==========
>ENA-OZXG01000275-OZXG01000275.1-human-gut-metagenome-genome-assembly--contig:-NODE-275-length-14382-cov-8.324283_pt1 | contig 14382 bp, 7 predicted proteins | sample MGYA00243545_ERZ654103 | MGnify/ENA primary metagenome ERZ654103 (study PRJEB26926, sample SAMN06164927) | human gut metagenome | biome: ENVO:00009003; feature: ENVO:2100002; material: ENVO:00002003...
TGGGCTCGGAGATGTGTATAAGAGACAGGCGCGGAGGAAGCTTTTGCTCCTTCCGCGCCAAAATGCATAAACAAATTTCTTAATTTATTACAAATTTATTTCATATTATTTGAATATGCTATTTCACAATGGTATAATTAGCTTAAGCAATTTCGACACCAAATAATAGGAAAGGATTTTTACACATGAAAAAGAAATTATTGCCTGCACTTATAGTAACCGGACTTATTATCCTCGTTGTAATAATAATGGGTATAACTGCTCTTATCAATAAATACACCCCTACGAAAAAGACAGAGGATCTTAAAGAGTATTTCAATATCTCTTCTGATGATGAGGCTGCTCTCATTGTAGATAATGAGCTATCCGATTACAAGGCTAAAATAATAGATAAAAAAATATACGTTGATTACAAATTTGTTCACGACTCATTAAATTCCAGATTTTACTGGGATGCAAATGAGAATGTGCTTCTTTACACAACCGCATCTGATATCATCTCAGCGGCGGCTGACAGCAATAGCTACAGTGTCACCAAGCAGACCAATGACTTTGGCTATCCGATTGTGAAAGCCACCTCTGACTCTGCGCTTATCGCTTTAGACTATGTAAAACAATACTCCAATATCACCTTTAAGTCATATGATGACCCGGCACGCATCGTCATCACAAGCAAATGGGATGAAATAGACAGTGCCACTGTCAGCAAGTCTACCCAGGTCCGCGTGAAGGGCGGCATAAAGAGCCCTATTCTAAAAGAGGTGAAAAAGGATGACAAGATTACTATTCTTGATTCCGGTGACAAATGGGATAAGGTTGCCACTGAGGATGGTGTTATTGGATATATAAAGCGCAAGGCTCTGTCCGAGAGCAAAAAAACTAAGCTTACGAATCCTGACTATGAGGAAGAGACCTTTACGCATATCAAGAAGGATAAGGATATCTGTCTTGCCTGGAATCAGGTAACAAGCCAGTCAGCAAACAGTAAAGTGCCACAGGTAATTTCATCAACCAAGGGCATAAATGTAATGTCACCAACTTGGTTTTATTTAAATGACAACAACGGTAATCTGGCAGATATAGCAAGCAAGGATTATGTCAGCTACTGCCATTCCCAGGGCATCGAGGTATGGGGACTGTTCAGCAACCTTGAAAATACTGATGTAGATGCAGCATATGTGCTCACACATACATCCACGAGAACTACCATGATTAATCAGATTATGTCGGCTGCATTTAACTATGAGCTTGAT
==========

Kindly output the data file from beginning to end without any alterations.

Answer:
>ENA-OZXG01000275-OZXG01000275.1-human-gut-metagenome-genome-assembly--contig:-NODE-275-length-14382-cov-8.324283_pt1 | contig 14382 bp, 7 predicted proteins | sample MGYA00243545_ERZ654103 | MGnify/ENA primary metagenome ERZ654103 (study PRJEB26926, sample SAMN06164927) | human gut metagenome | biome: ENVO:00009003; feature: ENVO:2100002; material: ENVO:00002003...
TGGGCTCGGAGATGTGTATAAGAGACAGGCGCGGAGGAAGCTTTTGCTCCTTCCGCGCCAAAATGCATAAACAAATTTCTTAATTTATTACAAATTTATTTCATATTATTTGAATATGCTATTTCACAATGGTATAATTAGCTTAAGCAATTTCGACACCAAATAATAGGAAAGGATTTTTACACATGAAAAAGAAATTATTGCCTGCACTTATAGTAACCGGACTTATTATCCTCGTTGTAATAATAATGGGTATAACTGCTCTTATCAATAAATACACCCCTACGAAAAAGACAGAGGATCTTAAAGAGTATTTCAATATCTCTTCTGATGATGAGGCTGCTCTCATTGTAGATAATGAGCTATCCGATTACAAGGCTAAAATAATAGATAAAAAAATATACGTTGATTACAAATTTGTTCACGACTCATTAAATTCCAGATTTTACTGGGATGCAAATGAGAATGTGCTTCTTTACACAACCGCATCTGATATCATCTCAGCGGCGGCTGACAGCAATAGCTACAGTGTCACCAAGCAGACCAATGACTTTGGCTATCCGATTGTGAAAGCCACCTCTGACTCTGCGCTTATCGCTTTAGACTATGTAAAACAATACTCCAATATCACCTTTAAGTCATATGATGACCCGGCACGCATCGTCATCACAAGCAAATGGGATGAAATAGACAGTGCCACTGTCAGCAAGTCTACCCAGGTCCGCGTGAAGGGCGGCATAAAGAGCCCTATTCTAAAAGAGGTGAAAAAGGATGACAAGATTACTATTCTTGATTCCGGTGACAAATGGGATAAGGTTGCCACTGAGGATGGTGTTATTGGATATATAAAGCGCAAGGCTCTGTCCGAGAGCAAAAAAACTAAGCTTACGAATCCTGACTATGAGGAAGAGACCTTTACGCATATCAAGAAGGATAAGGATATCTGTCTTGCCTGGAATCAGGTAACAAGCCAGTCAGCAAACAGTAAAGTGCCACAGGTAATTTCATCAACCAAGGGCATAAATGTAATGTCACCAACTTGGTTTTATTTAAATGACAACAACGGTAATCTGGCAGATATAGCAAGCAAGGATTATGTCAGCTACTGCCATTCCCAGGGCATCGAGGTATGGGGACTGTTCAGCAACCTTGAAAATACTGATGTAGATGCAGCATATGTGCTCACACATACATCCACGAGAACTACCATGATTAATCAGATTATGTCGGCTGCATTTAACTATGAGCTTGAT